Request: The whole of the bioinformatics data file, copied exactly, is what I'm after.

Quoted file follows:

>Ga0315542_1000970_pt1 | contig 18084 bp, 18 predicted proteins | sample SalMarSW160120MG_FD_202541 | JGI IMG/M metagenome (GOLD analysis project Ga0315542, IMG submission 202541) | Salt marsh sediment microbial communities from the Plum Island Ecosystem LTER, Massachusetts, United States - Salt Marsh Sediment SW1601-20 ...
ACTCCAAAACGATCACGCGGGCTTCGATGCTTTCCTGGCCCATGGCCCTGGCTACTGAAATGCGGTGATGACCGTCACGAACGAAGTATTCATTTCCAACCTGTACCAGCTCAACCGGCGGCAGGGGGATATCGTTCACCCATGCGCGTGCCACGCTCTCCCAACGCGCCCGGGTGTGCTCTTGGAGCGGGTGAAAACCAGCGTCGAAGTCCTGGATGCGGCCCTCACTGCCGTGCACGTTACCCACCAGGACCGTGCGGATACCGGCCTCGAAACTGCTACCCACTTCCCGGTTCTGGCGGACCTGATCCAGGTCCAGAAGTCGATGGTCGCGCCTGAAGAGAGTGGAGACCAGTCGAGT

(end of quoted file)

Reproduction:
>Ga0315542_1000970_pt1 | contig 18084 bp, 18 predicted proteins | sample SalMarSW160120MG_FD_202541 | JGI IMG/M metagenome (GOLD analysis project Ga0315542, IMG submission 202541) | Salt marsh sediment microbial communities from the Plum Island Ecosystem LTER, Massachusetts, United States - Salt Marsh Sediment SW1601-20 ...
ACTCCAAAACGATCACGCGGGCTTCGATGCTTTCCTGGCCCATGGCCCTGGCTACTGAAATGCGGTGATGACCGTCACGAACGAAGTATTCATTTCCAACCTGTACCAGCTCAACCGGCGGCAGGGGGATATCGTTCACCCATGCGCGTGCCACGCTCTCCCAACGCGCCCGGGTGTGCTCTTGGAGCGGGTGAAAACCAGCGTCGAAGTCCTGGATGCGGCCCTCACTGCCGTGCACGTTACCCACCAGGACCGTGCGGATACCGGCCTCGAAACTGCTACCCACTTCCCGGTTCTGGCGGACCTGATCCAGGTCCAGAAGTCGATGGTCGCGCCTGAAGAGAGTGGAGACCAGTCGAGT